Air traffic management and the challenge of digital transformation

 

by Evelyne Defays - Program Director Digital Transformation | minutes read

Air traffic is expected to continue its rapid growth in the coming years. The current rise in climate activism in Europe and to keep air traffic management workable and safe, a profound digital transformation is necessary.

Aviation and economic growth go hand in hand. The rapidly expanding middle classes in India and China increase the demand for air traffic. Recent economic growth in Europe also resulted in more consumers travelling by air. According to Eurocontrol, the number of flights will rise from 10.6 million in 2016 to 12.4 million by 2024. Every year and in every region in Europe, an extra 1,000 flights are added to local air traffic schedules.

The changes in the aviation industry aren’t just about volume. The nature of the business is changing as well. Air traffic is no longer built around hubs – such as London or Paris – as was the case in the past decades. In today’s air space, traffic has become increasingly dense, as a result of the rising number of point to point flights. On a busy day in 2017, there were about 37,000 flights in Europe. By 2030, that number will rise to a stunning 58,000 flights per day.

However, growing congestion in traditional aviation is not the industry’s only concern. There is also the impact of straight-forward disruption. Drones, for example, are becoming a mature technology for small cargo air transportation, for surveillance, in farming, and more. As drones appear in the sky, the entire aviation business will have to comply to new regulations.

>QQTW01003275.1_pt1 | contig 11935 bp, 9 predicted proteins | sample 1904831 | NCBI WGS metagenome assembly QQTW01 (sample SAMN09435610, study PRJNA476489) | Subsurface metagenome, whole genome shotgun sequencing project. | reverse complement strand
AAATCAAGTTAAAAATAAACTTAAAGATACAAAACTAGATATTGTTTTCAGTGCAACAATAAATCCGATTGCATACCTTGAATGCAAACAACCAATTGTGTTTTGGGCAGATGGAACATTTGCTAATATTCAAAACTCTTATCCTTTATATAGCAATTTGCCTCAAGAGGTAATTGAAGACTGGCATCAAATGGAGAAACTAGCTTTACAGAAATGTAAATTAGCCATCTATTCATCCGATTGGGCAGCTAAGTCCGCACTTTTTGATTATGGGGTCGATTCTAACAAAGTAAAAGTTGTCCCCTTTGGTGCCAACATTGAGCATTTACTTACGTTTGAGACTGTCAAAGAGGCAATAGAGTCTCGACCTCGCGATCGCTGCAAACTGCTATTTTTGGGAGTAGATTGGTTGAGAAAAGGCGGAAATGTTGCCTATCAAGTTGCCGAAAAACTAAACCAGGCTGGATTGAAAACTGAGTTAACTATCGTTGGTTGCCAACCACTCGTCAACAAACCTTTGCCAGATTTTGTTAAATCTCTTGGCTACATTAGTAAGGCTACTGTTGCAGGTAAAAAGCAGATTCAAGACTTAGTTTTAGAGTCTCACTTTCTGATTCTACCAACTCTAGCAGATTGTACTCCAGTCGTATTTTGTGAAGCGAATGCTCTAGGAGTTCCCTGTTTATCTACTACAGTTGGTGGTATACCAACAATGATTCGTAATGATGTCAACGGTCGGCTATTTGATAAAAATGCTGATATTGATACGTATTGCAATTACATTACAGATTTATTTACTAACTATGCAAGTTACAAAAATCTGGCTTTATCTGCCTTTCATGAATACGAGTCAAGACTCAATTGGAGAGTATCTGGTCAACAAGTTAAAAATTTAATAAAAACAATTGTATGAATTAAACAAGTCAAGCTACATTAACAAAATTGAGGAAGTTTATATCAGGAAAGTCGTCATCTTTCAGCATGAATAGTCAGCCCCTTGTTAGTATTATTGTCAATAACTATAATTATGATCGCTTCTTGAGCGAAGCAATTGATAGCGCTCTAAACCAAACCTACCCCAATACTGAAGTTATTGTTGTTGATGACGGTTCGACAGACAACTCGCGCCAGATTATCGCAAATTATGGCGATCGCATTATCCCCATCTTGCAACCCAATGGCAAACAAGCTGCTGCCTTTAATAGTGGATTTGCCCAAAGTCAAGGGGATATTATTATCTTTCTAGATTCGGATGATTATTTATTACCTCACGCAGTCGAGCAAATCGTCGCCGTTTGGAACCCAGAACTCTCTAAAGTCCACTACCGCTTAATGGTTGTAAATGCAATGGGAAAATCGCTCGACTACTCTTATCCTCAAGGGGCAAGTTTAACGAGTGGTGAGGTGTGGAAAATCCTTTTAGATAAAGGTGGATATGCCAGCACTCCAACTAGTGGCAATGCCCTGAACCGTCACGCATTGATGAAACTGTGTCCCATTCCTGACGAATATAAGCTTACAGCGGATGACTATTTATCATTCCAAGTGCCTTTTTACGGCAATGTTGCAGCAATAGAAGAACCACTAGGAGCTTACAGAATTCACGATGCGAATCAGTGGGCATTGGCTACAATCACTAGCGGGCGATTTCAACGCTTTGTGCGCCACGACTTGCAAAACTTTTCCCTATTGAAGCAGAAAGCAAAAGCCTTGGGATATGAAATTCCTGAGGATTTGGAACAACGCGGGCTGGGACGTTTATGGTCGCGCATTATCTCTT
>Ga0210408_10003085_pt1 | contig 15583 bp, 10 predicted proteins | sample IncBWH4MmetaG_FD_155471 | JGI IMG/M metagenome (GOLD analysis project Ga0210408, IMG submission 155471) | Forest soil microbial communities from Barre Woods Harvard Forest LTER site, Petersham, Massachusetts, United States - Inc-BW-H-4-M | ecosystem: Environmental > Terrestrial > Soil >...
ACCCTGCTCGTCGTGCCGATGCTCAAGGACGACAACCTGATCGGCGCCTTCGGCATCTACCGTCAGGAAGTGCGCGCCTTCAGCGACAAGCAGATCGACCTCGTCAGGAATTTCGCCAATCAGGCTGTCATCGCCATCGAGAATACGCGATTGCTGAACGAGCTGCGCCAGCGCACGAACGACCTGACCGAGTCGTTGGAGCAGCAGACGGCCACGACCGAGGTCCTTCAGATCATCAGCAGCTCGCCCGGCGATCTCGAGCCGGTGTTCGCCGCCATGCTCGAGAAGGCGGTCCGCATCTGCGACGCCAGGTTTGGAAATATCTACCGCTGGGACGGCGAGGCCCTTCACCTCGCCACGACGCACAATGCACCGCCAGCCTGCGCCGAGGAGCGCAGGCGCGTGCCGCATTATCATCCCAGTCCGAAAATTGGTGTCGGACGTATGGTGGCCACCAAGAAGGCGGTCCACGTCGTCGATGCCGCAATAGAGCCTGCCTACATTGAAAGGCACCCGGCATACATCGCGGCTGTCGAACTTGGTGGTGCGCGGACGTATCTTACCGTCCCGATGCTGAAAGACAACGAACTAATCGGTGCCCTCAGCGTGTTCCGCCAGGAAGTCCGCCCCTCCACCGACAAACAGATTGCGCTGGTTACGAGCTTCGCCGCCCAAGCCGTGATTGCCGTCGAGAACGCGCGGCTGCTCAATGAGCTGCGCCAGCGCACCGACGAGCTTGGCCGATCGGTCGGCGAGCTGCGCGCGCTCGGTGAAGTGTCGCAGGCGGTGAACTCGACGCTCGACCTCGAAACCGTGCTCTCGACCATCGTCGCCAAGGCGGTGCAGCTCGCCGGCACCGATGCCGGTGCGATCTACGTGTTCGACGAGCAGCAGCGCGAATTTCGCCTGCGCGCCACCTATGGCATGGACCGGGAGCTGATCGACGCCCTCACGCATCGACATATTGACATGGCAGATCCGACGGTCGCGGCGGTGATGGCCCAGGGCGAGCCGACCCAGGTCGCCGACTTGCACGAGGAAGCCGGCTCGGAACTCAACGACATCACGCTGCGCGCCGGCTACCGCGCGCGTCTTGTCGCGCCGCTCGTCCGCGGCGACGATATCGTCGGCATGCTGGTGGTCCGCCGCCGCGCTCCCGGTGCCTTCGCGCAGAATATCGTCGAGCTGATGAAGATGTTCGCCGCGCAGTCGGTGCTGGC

Mission-critical legacy systems

Air traffic management is struggling to keep up with this evolution. As air traffic management is a very specific business, its current IT systems are often custom-made: developed, built and maintained in-house. But the fact remains that these ageing tools can’t always handle the increasing complexity, needs and expectations of the business. At the same time, the industry is looking at technology to come up with a solution to face the new challenges.

Even if today’s air traffic management systems are doing what they need to do, who says they will tomorrow? It is a major challenge to migrate the industry from its trusted, home-grown platforms to an entirely new generation of technology. Most of the industry’s mission-critical applications are running on legacy platforms. And yes, they are reliable for what they need to do today, but it remains difficult to predict whether they will be able to keep up with speed of change that will be hitting the industry in the years ahead.

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